Local drummers celebrate Indigenous Peoples Day with the Greater Trail community at Gyro Park on June 21, 2019. Photo: Jim Bailey

Local drummers celebrate Indigenous Peoples Day with the Greater Trail community at Gyro Park on June 21, 2019. Photo: Jim Bailey

City of Rossland adopts Indigenous land acknowledgement policy

The policy is part of the 94 Calls to Action and is a living document that will evolve over time

City representatives consulted with local Indigenous peoples to develop a draft as part of the city’s policy to support the United Nations Declaration on the Rights of Indigenous Peoples, and the findings and recommendations of Canada’s Truth and Reconciliation Commission.

CAO Bryan Teasdale presented the draft of the Indigenous land acknowledgement policy to council on May 2 in accordance with the “94 Calls to Action” on how governments, institutions and residents can support the process of reconciliation.

It read: “We acknowledge and respect that we live, work, and play on the traditional, ancestral and unceded territory of the sngaytskstx (Sinixt) People and honor all other indigenous people who walked on and cared for these lands before us and continue to do so. We also support and add our voices to the Truth and Reconciliation Commission of Canada’s Call to Actions in order to redress the legacy of residential schools and advance the process of Canadian reconciliation.”

Coun. Stewart Spooner disagreed with the motion saying doing so is essentially paying lip service to a much more complex problem that requires action.

“I realize I’m fighting against the tide here, but I need to make a point,” said Spooner. “I’m opposed to these recitations of any sort at these meetings.

“We should be more informed, we should consider these issues more often … and I would actually rather do something rather than talk about them. Reciting these words at meetings, it robs the words of meaning and it just seems hollow.”

Mayor Kathy Moore said she agreed with Spooner’s sentiment, but added that the acknowledgement is an important step on what will be a longer journey to reconciliation, and one that has already begun.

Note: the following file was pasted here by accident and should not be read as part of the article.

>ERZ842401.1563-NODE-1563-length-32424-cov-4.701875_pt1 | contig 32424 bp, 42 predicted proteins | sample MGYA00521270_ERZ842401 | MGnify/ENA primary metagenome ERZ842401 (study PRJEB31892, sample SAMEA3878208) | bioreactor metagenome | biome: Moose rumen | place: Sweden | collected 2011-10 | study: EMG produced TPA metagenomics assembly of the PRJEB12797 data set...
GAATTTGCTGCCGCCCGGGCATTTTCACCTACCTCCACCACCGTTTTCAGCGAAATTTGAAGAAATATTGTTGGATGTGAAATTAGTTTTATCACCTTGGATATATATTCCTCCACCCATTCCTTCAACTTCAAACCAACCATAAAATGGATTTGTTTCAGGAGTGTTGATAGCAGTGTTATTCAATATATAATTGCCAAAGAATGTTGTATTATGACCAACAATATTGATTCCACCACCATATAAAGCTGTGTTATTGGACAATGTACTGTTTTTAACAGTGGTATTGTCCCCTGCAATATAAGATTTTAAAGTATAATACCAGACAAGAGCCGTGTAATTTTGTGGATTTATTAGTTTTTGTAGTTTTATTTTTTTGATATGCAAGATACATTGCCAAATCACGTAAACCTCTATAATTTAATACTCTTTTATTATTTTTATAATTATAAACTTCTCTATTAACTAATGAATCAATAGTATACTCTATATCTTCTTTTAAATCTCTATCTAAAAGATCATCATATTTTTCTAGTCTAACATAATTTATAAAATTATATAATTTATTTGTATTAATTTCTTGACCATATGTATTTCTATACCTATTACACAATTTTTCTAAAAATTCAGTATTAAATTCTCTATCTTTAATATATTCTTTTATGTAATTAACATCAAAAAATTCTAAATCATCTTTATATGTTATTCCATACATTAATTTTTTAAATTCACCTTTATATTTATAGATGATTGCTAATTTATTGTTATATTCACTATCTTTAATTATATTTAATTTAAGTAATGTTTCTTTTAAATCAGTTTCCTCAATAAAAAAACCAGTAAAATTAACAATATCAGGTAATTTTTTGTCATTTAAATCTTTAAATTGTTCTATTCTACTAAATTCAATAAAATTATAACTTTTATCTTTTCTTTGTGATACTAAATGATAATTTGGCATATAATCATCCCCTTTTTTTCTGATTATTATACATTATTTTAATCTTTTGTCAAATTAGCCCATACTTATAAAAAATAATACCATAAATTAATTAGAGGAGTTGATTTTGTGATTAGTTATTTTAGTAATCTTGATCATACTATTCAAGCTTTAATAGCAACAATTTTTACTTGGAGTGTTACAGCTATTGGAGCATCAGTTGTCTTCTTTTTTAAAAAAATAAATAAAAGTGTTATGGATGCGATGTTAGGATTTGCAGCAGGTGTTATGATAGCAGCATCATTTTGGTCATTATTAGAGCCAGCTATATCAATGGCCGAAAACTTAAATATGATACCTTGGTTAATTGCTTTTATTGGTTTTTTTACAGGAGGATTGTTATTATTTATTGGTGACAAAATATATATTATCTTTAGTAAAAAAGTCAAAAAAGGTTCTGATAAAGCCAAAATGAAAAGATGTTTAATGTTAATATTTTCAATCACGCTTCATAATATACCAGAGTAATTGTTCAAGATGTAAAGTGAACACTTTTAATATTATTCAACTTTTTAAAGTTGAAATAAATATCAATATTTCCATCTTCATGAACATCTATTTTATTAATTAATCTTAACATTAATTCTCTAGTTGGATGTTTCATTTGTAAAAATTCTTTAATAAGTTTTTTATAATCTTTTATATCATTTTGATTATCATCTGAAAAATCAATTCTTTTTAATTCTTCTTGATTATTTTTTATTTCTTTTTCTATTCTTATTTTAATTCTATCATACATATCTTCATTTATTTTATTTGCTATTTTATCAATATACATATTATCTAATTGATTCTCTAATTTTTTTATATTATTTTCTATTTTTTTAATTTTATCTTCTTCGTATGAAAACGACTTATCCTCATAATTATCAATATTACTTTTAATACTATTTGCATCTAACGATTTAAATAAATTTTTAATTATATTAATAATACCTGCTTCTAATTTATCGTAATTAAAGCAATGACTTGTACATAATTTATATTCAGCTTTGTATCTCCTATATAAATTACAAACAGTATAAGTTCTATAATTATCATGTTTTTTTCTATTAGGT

Coun. Andy Morel concurred saying, “Truth is what we’re seeking, but I agree with Stewart 100 per cent, that there has to be a lot more than this.

“I am happy to be involved in council moving this forward, but I also wish the next council will continue on that process.”

The motion passed with Coun. Spooner opposed.

According to the city draft, Land Acknowledgements will be used in the following circumstances by the city (klwist):

• to acknowledge Indigenous communities at either the beginning of a gathering/event or, when appropriate, to invite an Elder(s) or representative(s) to extend a welcome.

• at the inaugural meeting of Rossland city council following a municipal election or by-election and at the start of any future formal council meeting (including public hearings, regular meetings, special meetings, etc.

• at City of Rossland special events, including but not limited to, annual events and/or festivals, openings and/or announcements of new infrastructure, facilities and/or assets, ground-breaking and/or construction ceremonies, or any other event in consultation with, or directed by, the Mayor and/or the Chief Administrative Officer (or their designate);

• upon commencement of any relevant workplace in-person or online meeting(s), gathering(s), conference(s) and group training session(s), and

• by external groups and/or agencies within the City of Rossland that regularly and/or routinely utilize city assets or amenities, whether in whole and/or in part.

“As a living document, this policy will continue to evolve over time as the city (klwist) engages in ongoing learning and educational activities about reconciliation,” the report added.

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